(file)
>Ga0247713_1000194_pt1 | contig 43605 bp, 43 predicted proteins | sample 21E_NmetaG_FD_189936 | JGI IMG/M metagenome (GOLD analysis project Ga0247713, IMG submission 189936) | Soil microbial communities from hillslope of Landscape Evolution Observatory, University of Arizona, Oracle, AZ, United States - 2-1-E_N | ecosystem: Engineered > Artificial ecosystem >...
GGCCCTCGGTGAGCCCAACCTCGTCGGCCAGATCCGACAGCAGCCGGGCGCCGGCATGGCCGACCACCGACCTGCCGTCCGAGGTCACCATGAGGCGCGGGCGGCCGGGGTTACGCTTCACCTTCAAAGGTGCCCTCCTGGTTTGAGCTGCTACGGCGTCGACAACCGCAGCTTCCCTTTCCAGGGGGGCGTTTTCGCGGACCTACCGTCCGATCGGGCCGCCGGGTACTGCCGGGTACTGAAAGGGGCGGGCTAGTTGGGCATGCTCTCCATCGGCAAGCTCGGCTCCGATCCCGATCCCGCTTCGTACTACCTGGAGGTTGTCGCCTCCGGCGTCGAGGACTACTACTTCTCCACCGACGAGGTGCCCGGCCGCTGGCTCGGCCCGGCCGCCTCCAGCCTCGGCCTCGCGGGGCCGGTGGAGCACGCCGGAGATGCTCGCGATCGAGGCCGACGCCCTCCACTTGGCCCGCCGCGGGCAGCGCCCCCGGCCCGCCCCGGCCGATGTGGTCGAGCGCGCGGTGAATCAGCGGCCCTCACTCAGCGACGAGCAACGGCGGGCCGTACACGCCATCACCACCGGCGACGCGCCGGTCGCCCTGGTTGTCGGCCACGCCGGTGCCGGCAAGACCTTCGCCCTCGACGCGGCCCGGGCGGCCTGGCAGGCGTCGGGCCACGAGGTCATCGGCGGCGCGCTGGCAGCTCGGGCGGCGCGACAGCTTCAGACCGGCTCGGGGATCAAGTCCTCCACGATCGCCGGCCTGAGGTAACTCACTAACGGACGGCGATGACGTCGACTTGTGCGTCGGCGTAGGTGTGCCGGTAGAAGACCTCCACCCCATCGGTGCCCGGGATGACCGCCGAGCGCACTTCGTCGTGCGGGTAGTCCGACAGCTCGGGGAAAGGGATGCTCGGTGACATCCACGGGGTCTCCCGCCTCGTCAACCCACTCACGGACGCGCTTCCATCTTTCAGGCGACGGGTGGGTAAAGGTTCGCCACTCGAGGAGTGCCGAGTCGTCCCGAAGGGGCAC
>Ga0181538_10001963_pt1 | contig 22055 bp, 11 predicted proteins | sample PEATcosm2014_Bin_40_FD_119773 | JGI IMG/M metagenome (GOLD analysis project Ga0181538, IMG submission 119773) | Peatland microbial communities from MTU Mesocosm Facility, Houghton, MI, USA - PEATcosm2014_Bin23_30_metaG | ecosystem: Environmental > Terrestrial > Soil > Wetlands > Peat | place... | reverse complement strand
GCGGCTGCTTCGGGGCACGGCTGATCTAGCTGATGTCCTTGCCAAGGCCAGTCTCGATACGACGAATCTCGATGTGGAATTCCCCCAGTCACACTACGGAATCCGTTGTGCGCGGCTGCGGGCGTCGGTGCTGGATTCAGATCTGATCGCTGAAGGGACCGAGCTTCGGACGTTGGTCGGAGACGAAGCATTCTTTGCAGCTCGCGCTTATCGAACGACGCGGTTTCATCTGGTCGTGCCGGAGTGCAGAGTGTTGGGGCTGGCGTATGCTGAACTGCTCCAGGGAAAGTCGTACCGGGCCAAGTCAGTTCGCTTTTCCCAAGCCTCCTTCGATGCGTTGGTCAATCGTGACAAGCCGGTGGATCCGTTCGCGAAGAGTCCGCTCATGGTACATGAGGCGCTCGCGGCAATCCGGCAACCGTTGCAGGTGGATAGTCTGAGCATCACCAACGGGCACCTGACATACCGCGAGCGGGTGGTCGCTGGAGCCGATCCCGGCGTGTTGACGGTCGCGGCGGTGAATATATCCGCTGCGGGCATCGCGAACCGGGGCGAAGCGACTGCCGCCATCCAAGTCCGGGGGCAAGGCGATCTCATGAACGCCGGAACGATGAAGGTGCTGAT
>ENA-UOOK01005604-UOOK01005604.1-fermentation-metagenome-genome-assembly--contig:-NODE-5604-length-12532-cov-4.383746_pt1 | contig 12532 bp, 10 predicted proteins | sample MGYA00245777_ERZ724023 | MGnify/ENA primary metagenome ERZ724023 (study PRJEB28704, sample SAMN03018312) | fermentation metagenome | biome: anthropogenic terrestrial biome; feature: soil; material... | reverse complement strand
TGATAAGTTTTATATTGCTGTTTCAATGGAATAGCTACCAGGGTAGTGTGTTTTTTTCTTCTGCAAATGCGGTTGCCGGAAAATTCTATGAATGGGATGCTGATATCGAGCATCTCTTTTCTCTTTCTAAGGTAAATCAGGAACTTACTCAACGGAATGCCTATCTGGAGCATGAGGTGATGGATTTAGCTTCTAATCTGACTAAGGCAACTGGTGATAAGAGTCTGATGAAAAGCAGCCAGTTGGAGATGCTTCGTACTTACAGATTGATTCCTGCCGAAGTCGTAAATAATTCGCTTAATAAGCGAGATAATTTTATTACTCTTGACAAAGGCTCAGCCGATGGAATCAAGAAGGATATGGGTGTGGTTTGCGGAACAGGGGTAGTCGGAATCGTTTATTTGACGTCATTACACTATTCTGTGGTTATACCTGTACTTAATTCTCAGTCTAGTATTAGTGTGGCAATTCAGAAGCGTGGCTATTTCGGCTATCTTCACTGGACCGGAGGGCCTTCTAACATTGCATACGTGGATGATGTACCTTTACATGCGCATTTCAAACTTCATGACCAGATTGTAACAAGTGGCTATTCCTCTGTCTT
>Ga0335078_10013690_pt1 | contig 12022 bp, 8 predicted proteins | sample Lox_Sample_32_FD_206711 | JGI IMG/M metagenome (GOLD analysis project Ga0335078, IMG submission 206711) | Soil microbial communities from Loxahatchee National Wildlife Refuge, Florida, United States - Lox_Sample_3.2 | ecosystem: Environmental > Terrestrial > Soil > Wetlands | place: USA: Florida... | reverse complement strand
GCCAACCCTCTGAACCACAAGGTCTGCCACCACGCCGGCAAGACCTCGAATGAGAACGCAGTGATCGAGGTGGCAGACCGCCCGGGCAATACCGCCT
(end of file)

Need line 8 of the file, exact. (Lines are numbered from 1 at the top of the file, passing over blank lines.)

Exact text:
GCCAACCCTCTGAACCACAAGGTCTGCCACCACGCCGGCAAGACCTCGAATGAGAACGCAGTGATCGAGGTGGCAGACCGCCCGGGCAATACCGCCT